“Who controls the smartphone?” is the obvious question that can lead to generating profits from every transaction by the controlling parties.
NFC use on smartphones allows for 3 modes of operation: tag reading/writing, peer-to-peer and card emulation. The card emulation mode is the most interesting mode for the companies involved in such developments because it immediately generates cash flow. The business model is simple: one just needs to replace the existing cards (payment, transportation, etc.). A fraction of the millions of transactions performed everyday by those cards can then be transformed into profit for those controlling the smartphone.
Since 2005-2006, when NFC made its start, we have been witnessing a war among manufacturers; between those controlling the hardware and/or controlling its operating system, neither of which have strong ties with final users; and the cellphone carriers who are controlling the SIM and have strong customer relations through subscription plans.
From each side of the battlefield, the same argument is always pointed out: a transaction implies security requirements, and a security requirement implies embedded applications in a secured processor. The cellphone carriers argue that the SIM card is the best choice, since it is a secured processor and it is already present without any additional cost. The manufacturers argue that a secured processor (Secure Element) has to be added on the motherboard, the extra cost being minimal and the user being able to freely change transaction service providers without having to transfer his or her telephone service to a new vendor requiring a new SIM card.
In the middle of the battle ground, a new contender has emerged: the TSM (Trusted Service Manager), provides a unique and portable service whatever the underlying technical context, for a fee of course.
Until last week, the position of each party had remained frozen since the war started in 2005-2006. And then KitKat arrived.
KitKat is the code name for Android’s new 4.4 Operating System. And in the presentation of KitKat, from the second paragraph, one can read:
Android 4.4 introduces new platform support for secure NFC-based transactions through Host Card Emulation (HCE), for payments, loyalty programs, card access, transit passes, and other custom services. With HCE, any app on an Android device can emulate an NFC smart card, letting users tap to initiate transactions with an app of their choice — no provisioned secure element (SE) in the device is needed.(http://developer.android.com/about/versions/android-4.4.html)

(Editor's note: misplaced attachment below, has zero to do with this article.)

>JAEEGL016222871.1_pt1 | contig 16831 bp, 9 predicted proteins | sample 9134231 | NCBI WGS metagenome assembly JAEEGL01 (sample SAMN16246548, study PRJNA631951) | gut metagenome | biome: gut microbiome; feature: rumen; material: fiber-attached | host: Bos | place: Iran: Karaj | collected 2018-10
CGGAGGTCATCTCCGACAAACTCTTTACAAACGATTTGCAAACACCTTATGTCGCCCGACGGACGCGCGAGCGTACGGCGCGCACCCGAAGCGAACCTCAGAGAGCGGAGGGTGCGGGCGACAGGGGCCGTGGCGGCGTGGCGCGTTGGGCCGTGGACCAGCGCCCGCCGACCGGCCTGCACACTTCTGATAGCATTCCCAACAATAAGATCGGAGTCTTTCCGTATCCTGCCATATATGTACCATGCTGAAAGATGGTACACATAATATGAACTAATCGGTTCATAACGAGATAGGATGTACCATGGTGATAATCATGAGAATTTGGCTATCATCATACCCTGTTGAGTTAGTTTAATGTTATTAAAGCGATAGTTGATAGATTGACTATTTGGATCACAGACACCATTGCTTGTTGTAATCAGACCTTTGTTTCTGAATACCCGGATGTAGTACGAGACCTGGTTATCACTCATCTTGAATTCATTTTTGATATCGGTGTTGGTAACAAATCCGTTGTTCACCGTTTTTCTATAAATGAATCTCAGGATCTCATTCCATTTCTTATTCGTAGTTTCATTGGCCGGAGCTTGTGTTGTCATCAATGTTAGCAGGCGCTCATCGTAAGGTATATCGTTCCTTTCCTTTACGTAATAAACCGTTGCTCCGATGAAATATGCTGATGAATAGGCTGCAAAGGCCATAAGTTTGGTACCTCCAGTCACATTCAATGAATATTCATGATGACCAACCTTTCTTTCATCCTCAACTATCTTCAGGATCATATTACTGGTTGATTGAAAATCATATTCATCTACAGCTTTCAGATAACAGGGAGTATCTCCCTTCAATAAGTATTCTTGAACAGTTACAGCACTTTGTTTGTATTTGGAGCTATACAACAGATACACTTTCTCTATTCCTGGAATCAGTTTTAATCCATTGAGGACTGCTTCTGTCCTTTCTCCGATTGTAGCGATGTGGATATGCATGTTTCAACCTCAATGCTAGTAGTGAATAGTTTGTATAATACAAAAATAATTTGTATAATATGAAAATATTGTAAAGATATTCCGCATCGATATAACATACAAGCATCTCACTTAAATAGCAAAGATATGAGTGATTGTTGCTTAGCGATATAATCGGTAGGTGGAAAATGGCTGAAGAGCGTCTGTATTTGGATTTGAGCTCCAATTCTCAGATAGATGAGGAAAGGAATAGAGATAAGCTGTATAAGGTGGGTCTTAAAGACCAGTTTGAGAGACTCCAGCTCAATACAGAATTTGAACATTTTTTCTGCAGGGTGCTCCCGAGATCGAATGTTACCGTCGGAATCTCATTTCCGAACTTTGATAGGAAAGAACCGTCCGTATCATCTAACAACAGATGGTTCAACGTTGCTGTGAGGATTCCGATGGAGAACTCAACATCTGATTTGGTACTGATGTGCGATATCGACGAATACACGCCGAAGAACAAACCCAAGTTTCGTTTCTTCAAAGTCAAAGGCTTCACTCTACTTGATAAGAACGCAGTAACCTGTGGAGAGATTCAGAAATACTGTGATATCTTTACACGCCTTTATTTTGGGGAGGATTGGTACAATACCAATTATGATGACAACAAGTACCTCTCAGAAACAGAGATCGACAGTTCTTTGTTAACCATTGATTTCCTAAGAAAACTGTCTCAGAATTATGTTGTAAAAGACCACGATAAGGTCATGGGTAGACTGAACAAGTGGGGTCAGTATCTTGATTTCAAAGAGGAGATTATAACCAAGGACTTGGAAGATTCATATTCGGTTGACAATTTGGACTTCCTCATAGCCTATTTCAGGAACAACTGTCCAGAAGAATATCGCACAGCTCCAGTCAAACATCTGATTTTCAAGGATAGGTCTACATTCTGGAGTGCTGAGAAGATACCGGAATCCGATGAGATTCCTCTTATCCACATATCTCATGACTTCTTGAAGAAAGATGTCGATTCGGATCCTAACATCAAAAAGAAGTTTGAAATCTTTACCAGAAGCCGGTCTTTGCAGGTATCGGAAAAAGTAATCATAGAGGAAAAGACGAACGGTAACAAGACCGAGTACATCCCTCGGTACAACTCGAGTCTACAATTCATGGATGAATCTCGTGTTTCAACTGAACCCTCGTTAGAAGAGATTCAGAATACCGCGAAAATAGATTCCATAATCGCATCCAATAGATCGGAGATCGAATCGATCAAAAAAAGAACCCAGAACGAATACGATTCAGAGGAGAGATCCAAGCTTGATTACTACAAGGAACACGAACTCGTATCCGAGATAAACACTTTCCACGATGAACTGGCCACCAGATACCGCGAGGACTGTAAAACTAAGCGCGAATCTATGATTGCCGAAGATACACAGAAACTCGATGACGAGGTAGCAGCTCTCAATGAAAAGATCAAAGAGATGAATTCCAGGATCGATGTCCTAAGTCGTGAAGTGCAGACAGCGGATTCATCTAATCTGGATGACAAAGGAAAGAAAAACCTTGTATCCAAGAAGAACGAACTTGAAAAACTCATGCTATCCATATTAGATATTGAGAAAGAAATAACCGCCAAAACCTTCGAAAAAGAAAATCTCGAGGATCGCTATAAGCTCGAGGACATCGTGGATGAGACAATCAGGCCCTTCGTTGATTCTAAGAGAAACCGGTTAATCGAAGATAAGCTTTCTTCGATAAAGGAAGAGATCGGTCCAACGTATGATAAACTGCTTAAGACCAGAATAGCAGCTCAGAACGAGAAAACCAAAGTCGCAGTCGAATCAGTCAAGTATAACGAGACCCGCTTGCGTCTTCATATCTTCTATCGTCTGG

Technically nothing really new; BlackBerry offered the same principle in the latest version of its OS. But Android’s market share is significantly different from BlackBerry’s market share! With this support, developers of sector-specific applications (access control, loyalty) finally have a solution to develop the card emulation mode on smartphones easily and without depending on anyone.
A few technical points to keep in mind:
1. Card emulation « within the host » (HCE) cannot work if the phone is turned off (deliberately turned off or out of battery), whereas within some SIM-centric or SE-centric architectures it is sometimes possible to perform a transaction with a turned off smartphone.
2. The main processor of the smartphone (baseband) isn’t a secure processor. Applications requiring a critical level of security (i.e., whenever the profits from the fraud is higher than the cost of the fraud: payment, public transportation, high security level access control, ID cards...) shouldn’t be implemented in this mode.
3. The transaction times may perform less well; furthermore, they may operate less consistently than a classic implementation within a secured processor – which by nature is independent from other applications running on the smartphone.
4. The technical architecture is based on ISO 14443 layer 4, type A, ISO 7816-4 for APDUs formalism, and ISO 7816-5 for the application selection by the reader thanks to a unique AID. Any application out of this frame wouldn’t qualify for the HCE porting. This is especially the case of some French « public transportation » implementations for which the readers only implement ISO 14443 type B.
Now, how do you implement that in the real world?
Step one, own a smartphone or a tablet running Android 4.4. Step two, download the latest SDK (API version 19). Step three, start coding!
1. Declare in the Manifest of your application that you want to create a HostApduService, and associate one or several AIDs,
2. Implement the method processCommandApdu which receives the C-APDU from the reader – and has to return the R-APDU to be re-sent. The first C-APDU received is the SELECT AID that activated your application,
3. Implement the method onDeactivated to perform the closing of the channel (reader lost, S-DESELECT reception, selection of another application).
JavaCard developers won’t be confused; the names are different but the overall mechanics are similar (except for the initial select).
Please note that processCommandApdu is called in the main thread of the application. If the answer isn’t immediately available (if it comes from a distant server or if a user input is needed, for example), the application logic has to return a “NULL”. In a second time the application will call the function sendResponseApdu to answer efficiently. In the meantime the OS and the NFC Chipset keep the reader waiting using S-WTX.